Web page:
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Dayton offers immigrant kids shelter amid uproar

By Bethany Royer

August 3, 2014

CINCINNATI (AP) — Despite opposition from a congressman and other southwest Ohio officials, Dayton will offer up two sites where immigrant children from Central America could be sheltered, the mayor and city manager told federal authorities.


The city officials were responding to a U.S. government request to identify potential housing in various cities. Their statement came two days after a Dayton-area congressman and other officials sent a letter to President Barack Obama rejecting Mayor Nan Whaley’s offer to house children of the border influx, saying she doesn’t speak for the region.


“If the federal government asks for our assistance with this matter, we have an obligation to consider that request,” Whaley said.


She has also said the city has an obligation to help ensure that the children “receive basic humanitarian services” while their status is determined.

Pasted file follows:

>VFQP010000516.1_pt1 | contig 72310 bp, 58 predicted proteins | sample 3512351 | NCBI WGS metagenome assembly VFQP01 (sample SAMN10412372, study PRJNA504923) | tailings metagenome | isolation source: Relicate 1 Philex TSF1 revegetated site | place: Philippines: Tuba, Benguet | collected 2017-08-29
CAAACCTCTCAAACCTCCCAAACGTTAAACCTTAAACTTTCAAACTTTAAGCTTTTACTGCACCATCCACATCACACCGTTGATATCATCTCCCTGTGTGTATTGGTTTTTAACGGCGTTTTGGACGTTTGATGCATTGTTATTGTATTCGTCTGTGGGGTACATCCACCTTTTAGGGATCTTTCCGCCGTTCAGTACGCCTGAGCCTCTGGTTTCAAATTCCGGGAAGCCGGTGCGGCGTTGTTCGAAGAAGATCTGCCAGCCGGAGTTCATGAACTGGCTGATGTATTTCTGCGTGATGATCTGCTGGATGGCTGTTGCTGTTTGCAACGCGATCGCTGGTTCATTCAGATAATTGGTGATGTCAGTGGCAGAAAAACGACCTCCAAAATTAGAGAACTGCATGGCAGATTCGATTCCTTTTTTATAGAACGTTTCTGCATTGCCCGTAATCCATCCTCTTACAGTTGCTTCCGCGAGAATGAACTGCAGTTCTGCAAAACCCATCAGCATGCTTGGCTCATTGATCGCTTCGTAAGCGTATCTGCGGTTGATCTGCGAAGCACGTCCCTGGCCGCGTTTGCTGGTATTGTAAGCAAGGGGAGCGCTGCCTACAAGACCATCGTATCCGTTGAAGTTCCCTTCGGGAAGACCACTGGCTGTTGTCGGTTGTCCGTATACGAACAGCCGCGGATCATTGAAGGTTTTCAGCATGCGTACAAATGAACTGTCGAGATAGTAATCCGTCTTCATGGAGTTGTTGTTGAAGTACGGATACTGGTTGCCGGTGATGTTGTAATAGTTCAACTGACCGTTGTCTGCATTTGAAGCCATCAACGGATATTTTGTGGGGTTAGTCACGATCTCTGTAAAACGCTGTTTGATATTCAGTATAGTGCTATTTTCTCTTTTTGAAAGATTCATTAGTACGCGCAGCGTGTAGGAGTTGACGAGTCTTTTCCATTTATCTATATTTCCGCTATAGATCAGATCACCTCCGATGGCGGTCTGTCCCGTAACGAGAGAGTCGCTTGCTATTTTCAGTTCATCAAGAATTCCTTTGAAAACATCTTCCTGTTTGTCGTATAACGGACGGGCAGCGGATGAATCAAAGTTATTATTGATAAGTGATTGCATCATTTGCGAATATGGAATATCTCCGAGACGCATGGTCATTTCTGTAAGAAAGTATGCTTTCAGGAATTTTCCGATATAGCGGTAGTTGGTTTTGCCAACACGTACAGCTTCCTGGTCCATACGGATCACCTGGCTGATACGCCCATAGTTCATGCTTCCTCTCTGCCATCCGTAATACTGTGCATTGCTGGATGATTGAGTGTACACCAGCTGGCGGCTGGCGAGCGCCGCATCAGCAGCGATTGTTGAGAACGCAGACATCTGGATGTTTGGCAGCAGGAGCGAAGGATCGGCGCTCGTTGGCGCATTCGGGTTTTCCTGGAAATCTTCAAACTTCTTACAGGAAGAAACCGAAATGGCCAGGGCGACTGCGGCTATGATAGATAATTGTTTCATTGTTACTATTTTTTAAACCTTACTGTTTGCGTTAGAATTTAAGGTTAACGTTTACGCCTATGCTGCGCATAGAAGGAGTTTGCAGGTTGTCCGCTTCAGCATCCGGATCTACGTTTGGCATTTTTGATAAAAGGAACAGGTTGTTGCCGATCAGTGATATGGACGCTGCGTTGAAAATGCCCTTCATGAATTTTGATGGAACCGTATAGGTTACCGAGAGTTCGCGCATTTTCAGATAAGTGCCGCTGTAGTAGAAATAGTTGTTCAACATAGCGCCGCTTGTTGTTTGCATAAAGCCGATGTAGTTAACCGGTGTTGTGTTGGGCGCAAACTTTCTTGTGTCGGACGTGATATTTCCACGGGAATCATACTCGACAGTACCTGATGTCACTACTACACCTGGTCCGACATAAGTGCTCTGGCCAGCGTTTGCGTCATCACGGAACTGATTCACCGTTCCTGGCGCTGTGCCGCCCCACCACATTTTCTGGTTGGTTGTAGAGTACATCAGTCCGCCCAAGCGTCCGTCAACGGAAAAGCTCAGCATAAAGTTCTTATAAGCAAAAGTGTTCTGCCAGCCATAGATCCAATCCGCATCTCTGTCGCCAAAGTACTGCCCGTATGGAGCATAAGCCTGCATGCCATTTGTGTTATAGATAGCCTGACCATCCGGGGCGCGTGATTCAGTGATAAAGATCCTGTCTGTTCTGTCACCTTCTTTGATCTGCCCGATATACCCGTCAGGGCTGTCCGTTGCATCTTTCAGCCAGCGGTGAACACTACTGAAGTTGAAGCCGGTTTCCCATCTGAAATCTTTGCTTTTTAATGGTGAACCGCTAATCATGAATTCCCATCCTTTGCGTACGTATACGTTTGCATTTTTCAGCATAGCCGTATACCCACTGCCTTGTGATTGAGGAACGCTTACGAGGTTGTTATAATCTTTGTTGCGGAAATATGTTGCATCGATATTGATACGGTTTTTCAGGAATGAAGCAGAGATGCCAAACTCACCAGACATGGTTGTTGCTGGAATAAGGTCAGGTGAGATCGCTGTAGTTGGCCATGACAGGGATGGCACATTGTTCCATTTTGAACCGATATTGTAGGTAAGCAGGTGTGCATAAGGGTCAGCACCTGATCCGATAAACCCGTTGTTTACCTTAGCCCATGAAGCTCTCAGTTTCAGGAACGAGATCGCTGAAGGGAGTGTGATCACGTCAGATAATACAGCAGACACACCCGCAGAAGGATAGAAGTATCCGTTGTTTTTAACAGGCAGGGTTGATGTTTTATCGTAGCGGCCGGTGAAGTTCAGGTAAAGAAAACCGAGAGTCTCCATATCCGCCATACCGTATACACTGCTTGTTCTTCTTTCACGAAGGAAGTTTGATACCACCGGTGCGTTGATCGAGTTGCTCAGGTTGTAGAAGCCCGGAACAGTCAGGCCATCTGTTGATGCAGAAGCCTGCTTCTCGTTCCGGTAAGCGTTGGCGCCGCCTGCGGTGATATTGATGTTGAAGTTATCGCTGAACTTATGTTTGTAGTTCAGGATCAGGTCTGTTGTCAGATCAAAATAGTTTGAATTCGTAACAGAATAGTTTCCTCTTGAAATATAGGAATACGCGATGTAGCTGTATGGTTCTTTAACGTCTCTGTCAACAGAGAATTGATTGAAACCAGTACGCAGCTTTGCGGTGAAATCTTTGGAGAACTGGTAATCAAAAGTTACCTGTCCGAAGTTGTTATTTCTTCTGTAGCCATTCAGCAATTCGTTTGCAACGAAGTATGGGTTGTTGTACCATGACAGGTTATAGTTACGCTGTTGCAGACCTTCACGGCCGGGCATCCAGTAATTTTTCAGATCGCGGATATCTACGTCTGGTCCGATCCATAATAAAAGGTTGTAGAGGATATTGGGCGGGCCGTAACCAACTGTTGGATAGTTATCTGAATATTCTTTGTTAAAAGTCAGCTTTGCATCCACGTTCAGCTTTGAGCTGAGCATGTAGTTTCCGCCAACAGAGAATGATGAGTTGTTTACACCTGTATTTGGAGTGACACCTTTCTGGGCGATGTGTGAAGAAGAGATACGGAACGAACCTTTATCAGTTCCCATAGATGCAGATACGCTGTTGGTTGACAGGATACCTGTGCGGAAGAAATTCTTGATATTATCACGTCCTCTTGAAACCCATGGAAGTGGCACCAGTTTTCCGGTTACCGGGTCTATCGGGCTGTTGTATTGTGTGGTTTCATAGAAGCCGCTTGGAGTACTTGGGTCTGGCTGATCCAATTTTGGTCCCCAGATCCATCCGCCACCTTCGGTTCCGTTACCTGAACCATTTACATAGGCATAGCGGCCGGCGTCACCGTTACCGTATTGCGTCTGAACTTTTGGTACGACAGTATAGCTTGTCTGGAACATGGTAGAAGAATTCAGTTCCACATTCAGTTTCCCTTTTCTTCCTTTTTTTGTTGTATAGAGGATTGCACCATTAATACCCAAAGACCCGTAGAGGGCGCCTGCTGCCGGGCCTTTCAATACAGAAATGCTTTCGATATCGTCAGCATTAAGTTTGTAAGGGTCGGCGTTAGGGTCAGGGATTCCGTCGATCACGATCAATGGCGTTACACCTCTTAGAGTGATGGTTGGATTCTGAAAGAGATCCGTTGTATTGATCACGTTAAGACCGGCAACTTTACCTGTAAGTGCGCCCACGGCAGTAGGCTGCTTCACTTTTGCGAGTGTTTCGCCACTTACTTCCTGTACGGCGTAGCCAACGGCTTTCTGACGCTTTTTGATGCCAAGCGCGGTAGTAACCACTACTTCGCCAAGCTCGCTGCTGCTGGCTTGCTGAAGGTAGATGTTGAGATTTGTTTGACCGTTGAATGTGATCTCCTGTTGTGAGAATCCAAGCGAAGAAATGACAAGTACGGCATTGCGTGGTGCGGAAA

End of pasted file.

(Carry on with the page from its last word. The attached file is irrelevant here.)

U.S. Rep. Mike Turner, R-Dayton, and six other Dayton-area leaders sent a letter Sunday to Obama saying the community doesn’t have the resources and Whaley doesn’t have the authority to offer shelter for the children. Several local religious leaders responded that Dayton, which in 2011 officially adopted an “immigrant-friendly” policy, should be willing to help out.


There’s similar disagreement around the country about dealing with what Obama has called a humanitarian crisis. The Border Patrol has detained more than 57,000 unaccompanied children since October, the vast majority from Guatemala, Honduras and El Salvador.


In Cincinnati, Mayor John Cranley has voiced support for a faith-based effort to house some of the children. He also recently launched an effort to make the city more immigrant-friendly.


One Dayton spot offered is a former Navy Reserve facility, and the other is a vacant former distribution warehouse property. City Manager Tim Riordan said that federal authorities had asked for lists of properties of some 90,000 square feet and that proposed sites would be inspected by the Federal Emergency Management Agency to determine feasibility. If selected, the federal government will pay for preparing, operating and staffing the facilities, he said.